Former mines alive with sound of piano music
A pianist plays with a piano in a paddy field in Dongheng village during the opening ceremony of the 12th Luoshe Piano Culture Festival on Oct 30, 2019. [Photo/zj.zjol.com.cn]
Dongheng village, located in the southeast of Luoshe town, in Huzhou's Deqing county, Zhejiang province, was once a booming mining district, but is now an idyllic place filled with the sound of pianos.
The village occupies an area of 10.4 square kilometers and has a population of 3,013. Villagers started to exploit the mines nearby in 1997 and, at its peak, it ran 13 mine enterprises. The mining businesses enriched the village while compromising the environment: relentless exploitation resulted in endless noise, dirt, and pits in the village.
In 2008, Dongheng village decided to close its mines and looked to build a new eco-friendly industry from scratch. By the end of 2009, all mine enterprises in the village had ceased operation, leaving some 3,000-mu (200 hectares) of deserted mines and an instantly strained finance for the village. However, villagers were inspired by a State-owned piano factory nearby and started to open up their own piano businesses.
Among these entrepreneurs was Shi Hengkai, a Dongheng-bred college graduate who had been a city dweller for four years before returning to the village in 2014. He first set up a small company manufacturing piano parts on a 600-square-meter site and soon made a fortune. Then his company, after going through more than 500 experiments between 2016 and 2017, finally mastered the core technologies for making a complete piano.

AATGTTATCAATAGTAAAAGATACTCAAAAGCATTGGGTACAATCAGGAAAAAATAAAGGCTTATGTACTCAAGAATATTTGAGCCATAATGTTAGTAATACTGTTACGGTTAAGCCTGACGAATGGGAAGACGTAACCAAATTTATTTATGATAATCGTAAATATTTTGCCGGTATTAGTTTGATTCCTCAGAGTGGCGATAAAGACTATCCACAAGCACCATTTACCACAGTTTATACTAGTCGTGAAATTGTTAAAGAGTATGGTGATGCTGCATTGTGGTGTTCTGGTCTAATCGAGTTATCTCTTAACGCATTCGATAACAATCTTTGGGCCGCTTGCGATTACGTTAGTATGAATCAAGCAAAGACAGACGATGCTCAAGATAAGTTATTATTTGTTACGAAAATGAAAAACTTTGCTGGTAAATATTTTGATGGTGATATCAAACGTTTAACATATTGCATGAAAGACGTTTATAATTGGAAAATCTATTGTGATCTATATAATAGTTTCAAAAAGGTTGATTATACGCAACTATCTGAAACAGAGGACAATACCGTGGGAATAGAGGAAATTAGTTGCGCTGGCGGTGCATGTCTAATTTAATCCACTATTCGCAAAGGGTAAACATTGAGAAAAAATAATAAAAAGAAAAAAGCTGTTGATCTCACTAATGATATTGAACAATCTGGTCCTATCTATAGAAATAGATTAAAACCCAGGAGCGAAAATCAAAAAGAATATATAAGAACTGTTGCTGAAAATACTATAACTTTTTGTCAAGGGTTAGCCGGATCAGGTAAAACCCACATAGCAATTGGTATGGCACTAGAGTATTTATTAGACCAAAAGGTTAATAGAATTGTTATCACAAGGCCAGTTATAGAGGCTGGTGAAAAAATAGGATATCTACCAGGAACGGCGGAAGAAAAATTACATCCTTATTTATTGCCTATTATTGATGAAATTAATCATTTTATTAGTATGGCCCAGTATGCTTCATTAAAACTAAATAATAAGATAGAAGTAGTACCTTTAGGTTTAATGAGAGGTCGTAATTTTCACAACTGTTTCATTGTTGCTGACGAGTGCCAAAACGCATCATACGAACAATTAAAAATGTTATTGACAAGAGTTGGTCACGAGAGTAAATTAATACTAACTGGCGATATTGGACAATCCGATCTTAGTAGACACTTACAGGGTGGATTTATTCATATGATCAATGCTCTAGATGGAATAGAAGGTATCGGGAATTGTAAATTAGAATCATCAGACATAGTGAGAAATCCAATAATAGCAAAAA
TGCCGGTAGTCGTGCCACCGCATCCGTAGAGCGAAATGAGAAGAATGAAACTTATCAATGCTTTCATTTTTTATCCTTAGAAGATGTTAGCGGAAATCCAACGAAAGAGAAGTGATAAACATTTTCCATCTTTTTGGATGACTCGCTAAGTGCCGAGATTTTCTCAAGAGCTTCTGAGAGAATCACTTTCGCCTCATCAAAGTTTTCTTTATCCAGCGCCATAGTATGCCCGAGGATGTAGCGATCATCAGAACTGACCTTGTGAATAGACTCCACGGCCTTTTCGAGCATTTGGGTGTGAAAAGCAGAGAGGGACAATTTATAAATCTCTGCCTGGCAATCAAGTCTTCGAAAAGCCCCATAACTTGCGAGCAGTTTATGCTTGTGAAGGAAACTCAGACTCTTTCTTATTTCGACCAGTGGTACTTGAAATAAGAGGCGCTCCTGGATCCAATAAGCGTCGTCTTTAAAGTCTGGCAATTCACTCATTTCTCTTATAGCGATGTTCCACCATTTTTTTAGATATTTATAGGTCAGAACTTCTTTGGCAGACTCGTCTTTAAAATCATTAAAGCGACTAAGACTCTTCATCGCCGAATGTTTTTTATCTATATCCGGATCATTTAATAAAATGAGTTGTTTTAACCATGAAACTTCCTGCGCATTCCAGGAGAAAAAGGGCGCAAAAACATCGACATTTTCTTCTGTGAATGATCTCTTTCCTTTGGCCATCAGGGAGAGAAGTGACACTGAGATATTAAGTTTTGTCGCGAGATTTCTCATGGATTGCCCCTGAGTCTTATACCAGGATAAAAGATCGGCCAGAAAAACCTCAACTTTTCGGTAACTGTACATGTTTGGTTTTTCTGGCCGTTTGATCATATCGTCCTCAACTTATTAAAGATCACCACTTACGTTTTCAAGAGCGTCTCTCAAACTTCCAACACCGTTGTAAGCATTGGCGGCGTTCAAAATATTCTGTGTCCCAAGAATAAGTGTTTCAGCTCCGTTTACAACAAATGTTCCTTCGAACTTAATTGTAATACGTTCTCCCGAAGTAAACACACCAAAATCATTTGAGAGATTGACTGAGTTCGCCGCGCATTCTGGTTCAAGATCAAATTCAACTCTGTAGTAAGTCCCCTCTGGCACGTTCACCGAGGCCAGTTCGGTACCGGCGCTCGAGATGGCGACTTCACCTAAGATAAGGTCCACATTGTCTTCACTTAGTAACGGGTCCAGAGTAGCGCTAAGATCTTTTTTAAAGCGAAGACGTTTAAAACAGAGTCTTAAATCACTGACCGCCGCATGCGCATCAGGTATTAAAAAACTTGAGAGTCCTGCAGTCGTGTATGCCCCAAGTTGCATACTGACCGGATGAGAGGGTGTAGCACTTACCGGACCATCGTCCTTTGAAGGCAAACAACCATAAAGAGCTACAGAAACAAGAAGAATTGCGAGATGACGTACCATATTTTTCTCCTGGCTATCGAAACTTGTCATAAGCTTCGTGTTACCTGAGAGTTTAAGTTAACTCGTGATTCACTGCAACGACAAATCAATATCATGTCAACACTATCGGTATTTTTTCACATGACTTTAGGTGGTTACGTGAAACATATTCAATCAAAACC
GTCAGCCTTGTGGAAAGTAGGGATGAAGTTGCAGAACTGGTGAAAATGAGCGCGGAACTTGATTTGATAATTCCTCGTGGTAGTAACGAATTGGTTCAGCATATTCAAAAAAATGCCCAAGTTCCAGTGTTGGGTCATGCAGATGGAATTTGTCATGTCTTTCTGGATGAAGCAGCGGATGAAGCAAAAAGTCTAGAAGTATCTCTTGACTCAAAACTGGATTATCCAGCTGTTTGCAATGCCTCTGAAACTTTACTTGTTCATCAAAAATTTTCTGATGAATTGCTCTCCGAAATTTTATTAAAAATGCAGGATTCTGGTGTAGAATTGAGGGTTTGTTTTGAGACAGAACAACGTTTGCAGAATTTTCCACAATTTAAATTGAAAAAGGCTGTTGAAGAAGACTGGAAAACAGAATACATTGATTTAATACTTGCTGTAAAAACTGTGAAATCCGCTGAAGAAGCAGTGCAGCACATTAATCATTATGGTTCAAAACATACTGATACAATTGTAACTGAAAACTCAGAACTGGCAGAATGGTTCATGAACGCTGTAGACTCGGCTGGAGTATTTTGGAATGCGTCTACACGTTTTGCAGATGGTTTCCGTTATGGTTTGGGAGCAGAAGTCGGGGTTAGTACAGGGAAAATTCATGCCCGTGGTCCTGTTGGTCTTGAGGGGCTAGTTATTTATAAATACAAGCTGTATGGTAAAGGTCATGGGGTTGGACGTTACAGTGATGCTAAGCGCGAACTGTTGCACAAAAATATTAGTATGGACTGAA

In 2016, Dongheng village was sponsored by the Huzhou municipal government to establish a 680-mu piano culture park, which was constructed on the leveled-up pits. Most piano manufacturers in the village, including Shi's company, soon moved to the park.
At present, Luoshe town has become the largest piano manufacturing center in the Yangtze River Delta region, while Dongheng village is aiming to become China's most notable village for piano culture. The village's piano culture park has housed more than 30 piano enterprises and is set to form a complete industrial chain, including manufacturing, sales, R&D, and training.
Shi Hengkai's company now has a 9,000-sq-m site and 60 staff members, selling some 600 pianos of its own brand annually.
"I am one of the many beneficiaries of the village's economic transition. I am confident about an even better future for the village," Shi said emotionally.